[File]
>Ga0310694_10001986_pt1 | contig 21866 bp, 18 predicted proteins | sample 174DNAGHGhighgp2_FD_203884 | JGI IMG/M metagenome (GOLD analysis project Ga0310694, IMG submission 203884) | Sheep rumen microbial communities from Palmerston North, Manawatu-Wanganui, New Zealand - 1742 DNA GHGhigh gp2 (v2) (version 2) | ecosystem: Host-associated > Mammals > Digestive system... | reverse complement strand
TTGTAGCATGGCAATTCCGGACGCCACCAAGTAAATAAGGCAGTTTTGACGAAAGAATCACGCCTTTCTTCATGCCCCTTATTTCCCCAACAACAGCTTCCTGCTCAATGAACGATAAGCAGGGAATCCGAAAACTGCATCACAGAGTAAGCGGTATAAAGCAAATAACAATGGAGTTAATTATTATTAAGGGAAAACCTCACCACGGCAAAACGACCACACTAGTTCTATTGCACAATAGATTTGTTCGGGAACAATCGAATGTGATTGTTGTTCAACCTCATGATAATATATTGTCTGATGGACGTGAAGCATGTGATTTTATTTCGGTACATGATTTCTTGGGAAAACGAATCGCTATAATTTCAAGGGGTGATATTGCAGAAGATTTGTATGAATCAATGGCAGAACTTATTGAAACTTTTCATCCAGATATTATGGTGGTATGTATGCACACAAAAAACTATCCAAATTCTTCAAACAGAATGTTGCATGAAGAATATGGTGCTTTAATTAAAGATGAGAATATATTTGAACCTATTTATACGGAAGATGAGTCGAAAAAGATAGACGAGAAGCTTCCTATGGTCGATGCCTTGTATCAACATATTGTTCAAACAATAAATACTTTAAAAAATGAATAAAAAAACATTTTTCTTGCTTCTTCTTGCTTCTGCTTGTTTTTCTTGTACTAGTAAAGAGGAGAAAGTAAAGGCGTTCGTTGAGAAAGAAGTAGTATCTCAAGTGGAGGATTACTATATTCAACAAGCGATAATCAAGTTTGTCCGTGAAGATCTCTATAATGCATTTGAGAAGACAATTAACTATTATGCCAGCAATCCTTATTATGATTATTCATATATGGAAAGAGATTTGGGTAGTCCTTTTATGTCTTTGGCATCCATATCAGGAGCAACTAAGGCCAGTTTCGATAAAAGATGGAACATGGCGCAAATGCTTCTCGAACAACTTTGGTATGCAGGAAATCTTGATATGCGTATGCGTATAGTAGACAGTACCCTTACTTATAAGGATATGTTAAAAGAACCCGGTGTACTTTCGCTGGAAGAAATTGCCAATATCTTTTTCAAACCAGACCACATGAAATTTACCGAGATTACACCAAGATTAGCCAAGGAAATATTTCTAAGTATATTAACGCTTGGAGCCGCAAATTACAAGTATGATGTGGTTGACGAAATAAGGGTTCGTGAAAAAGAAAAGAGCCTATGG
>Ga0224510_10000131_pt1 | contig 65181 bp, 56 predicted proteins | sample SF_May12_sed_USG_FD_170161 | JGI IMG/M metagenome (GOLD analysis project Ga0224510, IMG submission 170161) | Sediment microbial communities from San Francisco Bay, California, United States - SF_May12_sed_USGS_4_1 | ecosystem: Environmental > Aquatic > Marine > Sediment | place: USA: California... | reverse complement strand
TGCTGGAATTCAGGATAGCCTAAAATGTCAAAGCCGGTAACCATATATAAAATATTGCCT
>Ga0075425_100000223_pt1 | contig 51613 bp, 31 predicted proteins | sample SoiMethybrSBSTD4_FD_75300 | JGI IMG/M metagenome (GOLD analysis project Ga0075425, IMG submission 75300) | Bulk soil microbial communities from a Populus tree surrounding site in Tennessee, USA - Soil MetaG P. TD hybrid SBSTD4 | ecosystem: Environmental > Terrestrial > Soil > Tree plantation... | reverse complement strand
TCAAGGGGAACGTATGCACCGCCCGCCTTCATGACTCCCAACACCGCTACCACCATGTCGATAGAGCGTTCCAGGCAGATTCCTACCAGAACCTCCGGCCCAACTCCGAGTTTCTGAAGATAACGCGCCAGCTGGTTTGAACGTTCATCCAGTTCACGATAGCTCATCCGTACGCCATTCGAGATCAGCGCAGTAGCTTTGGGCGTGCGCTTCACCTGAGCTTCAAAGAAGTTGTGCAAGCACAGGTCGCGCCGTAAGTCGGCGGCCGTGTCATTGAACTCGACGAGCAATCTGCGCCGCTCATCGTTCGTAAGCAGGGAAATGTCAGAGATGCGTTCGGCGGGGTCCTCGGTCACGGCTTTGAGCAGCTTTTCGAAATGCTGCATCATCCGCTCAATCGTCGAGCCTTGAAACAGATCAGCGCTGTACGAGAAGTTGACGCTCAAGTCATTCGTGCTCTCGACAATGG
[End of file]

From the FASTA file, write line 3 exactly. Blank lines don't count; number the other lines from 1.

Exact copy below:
>Ga0224510_10000131_pt1 | contig 65181 bp, 56 predicted proteins | sample SF_May12_sed_USG_FD_170161 | JGI IMG/M metagenome (GOLD analysis project Ga0224510, IMG submission 170161) | Sediment microbial communities from San Francisco Bay, California, United States - SF_May12_sed_USGS_4_1 | ecosystem: Environmental > Aquatic > Marine > Sediment | place: USA: California... | reverse complement strand